CHARLESTON, W.Va. — Lawyers for Justice Beth Walker have filed a motion to dismiss an article of impeachment against her.
The motion was filed with the Senate clerk on Friday. Pretrial hearings are to begin at 10 a.m. Tuesday in the historic impeachment trial of West Virginia’s remaining Supreme Court justices.
Walker, who was elected in 2016, was named in only one of the 11 impeachment articles passed last month by the House of Delegates.
That article accuses all four remaining justices of failing to establish policies about remodeling state offices, travel budgets, computers for home use and framing of personal items.
Essentially, the article claims the justices failed to hold each other accountable. All of the remaining justices were named in that article.
Because the only article that mentions Walker is that one, her lawyers have asked to be dismissed.
“In short, there is not a single allegation in Article XIV against Justice Walker individually — only generalized allegations against the court as a collective body,” her lawyers wrote. “Removal cannot rest on such allegations as a matter of logic or law.”
The lawyers describe the article as a “catch-all that purports to hold Justice Walker responsible for institutional policies that — as a lone justice with a single vote — she never had the authority to make
“Not only that, but several of the alleged policy failures in Article XIV arose years before Justice Walker took the bench.”
On Aug. 14, the night the House of Delegates voted on the articles of impeachment, Delegate Marty Gearheart, R-Mercer, proposed an amendment removing Walker’s name from the all-encompassing maladministration article.
“Justice Walker, during her tenure on the court, has not served as chief justice,” Gearheart said then. She has not been the lead person on budgetary or administration issues on the court.”
Delegate Isaac Sponaugle, D-Pendleton, spoke up to disagree: “I object to this motion because this is a statement that as a body the court failed to put oversight into effect.”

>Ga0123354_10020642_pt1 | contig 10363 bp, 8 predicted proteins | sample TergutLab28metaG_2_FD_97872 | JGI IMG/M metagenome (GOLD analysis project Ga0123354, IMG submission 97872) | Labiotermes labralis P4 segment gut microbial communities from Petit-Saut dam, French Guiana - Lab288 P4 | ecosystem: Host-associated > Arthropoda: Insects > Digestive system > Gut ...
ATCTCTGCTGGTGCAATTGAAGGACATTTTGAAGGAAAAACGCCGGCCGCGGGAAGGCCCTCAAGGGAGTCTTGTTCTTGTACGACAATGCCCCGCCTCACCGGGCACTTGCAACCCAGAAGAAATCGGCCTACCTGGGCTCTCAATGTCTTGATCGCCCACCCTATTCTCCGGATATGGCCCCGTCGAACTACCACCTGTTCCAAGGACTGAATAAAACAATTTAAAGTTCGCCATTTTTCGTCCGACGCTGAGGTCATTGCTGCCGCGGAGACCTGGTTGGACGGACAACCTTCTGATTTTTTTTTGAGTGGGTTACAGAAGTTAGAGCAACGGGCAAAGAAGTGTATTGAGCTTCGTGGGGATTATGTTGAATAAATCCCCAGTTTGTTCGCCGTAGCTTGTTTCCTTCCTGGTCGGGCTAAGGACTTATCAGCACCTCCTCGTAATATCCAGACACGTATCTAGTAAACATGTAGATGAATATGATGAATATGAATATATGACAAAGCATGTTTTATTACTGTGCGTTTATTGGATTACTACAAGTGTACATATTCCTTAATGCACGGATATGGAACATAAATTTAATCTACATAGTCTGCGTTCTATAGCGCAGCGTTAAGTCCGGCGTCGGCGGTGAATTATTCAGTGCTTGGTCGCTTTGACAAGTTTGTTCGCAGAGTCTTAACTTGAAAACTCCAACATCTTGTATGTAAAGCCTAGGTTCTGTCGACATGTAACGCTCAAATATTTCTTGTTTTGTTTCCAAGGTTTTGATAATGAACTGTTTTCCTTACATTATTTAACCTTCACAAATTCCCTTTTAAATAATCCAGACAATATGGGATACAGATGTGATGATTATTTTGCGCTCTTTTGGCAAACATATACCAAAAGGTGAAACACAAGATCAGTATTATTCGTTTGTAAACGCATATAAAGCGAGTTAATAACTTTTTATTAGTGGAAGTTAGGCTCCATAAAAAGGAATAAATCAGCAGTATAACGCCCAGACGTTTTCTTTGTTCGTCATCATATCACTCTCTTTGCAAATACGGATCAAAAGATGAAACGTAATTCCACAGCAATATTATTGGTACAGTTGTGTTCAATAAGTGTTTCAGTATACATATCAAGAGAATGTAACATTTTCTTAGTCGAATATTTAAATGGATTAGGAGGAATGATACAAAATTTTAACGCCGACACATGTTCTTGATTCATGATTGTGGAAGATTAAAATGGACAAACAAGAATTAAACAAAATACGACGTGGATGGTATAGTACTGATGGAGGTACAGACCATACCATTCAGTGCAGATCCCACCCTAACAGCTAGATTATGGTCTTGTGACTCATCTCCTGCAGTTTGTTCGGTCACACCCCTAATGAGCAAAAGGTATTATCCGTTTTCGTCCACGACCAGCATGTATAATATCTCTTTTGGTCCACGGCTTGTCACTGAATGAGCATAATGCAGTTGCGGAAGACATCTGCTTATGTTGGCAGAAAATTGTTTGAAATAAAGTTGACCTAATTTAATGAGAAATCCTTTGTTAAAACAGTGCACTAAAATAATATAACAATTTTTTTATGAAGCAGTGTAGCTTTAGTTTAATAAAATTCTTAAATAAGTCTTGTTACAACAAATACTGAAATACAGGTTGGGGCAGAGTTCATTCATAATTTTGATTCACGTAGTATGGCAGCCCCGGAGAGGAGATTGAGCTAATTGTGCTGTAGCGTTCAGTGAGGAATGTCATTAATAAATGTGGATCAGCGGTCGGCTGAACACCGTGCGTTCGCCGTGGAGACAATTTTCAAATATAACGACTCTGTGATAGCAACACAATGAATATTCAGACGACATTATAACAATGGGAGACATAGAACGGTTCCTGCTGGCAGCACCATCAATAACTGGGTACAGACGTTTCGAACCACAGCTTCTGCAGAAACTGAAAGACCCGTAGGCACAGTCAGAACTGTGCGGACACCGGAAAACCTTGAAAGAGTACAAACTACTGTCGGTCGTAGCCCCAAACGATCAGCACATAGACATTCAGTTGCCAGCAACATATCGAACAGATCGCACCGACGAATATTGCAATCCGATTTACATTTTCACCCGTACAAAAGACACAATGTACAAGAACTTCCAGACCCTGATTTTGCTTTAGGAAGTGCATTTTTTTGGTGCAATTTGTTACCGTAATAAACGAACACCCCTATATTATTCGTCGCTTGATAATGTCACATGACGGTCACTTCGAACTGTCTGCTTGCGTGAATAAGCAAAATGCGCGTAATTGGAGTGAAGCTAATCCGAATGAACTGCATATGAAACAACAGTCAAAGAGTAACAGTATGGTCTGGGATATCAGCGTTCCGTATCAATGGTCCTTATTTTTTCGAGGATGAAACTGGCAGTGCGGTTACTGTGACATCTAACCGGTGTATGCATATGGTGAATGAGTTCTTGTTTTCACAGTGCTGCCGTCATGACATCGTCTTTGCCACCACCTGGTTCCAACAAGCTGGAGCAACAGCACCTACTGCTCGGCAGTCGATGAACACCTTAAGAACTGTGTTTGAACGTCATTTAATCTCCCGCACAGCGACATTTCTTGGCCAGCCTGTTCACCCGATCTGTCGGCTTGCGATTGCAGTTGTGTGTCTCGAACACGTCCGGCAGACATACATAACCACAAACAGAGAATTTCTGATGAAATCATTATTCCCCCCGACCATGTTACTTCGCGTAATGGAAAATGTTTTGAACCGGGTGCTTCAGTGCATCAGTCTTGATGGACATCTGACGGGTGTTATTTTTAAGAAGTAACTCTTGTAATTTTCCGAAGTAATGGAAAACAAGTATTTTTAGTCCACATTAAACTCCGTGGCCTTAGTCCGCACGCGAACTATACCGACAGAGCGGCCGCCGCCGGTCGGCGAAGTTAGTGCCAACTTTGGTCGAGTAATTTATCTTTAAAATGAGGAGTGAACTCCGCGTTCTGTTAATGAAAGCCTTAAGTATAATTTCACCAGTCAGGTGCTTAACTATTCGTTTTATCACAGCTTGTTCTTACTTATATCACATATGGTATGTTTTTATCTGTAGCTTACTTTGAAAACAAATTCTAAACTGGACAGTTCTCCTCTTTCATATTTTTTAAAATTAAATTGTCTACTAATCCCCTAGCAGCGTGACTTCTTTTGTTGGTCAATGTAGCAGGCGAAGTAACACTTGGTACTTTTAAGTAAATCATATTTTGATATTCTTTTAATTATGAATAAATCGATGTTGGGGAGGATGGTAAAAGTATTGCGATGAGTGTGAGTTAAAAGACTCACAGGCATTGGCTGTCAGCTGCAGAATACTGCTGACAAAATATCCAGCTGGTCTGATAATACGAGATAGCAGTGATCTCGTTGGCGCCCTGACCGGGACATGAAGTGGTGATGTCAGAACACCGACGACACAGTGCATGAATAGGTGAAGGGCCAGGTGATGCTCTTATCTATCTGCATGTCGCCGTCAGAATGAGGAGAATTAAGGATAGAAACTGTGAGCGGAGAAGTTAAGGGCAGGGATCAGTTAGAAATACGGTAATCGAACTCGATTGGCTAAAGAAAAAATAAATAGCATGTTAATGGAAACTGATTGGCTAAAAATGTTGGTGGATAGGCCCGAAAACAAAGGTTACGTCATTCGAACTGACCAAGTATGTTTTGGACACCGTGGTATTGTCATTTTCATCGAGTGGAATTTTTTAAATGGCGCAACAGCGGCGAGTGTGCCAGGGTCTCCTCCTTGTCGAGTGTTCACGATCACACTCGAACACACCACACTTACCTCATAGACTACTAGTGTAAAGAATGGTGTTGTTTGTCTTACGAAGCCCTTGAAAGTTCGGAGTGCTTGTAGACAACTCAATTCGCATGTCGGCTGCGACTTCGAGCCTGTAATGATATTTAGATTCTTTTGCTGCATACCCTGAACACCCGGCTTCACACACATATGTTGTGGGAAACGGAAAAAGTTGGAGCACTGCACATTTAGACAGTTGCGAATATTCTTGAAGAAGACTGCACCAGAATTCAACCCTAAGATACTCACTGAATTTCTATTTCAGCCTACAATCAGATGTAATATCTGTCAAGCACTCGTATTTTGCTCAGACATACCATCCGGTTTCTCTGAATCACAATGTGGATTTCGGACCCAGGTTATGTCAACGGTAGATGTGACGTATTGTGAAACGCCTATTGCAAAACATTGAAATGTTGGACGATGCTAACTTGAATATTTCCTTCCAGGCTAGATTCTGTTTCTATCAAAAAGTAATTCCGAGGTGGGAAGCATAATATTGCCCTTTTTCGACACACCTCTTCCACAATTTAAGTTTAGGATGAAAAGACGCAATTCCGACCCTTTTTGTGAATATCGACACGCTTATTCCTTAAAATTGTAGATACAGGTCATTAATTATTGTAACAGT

Delegate Shawn Fluharty, D-Ohio, described a “blatant attempt to carve out conservative justice. Come on guys, you’re not even trying to hide it any more.”
The amendment that would have removed Justice Walker from the article meant to hold the entire court accountable for each other, wound up being rejected 12-83.
The next step in West Virginia’s historic impeachment of the Supreme Court is 10 a.m. Tuesday when the Senate will have pretrial hearings.
The state Constitution gives delegates the power of impeachment, but only a trial in the Senate would actually remove justices from office.
West Virginia’s Constitution allows for any officer of the state to be impeached for maladministration, corruption, incompetency, gross immorality, neglect of duty, or any high crime or misdemeanor.
The only justice who wasn’t under consideration for impeachment was Menis Ketchum, spared because he submitted his resignation the day before proceedings began.
Justice Robin Davis announced her resignation the day after the House voted in favor of the articles.
Because of the timing, she was still served with papers and, as of now, would be involved in the impeachment trial. Her lawyers could file a motion asking for her to be removed from impeachment, or a senator could file such a motion on her behalf.
Presiding Justice Paul Farrell, normally a Cabell circuit judge who is serving because the entire Supreme Court is impeached, will entertain motions at the Tuesday hearing.
He may also set trial dates.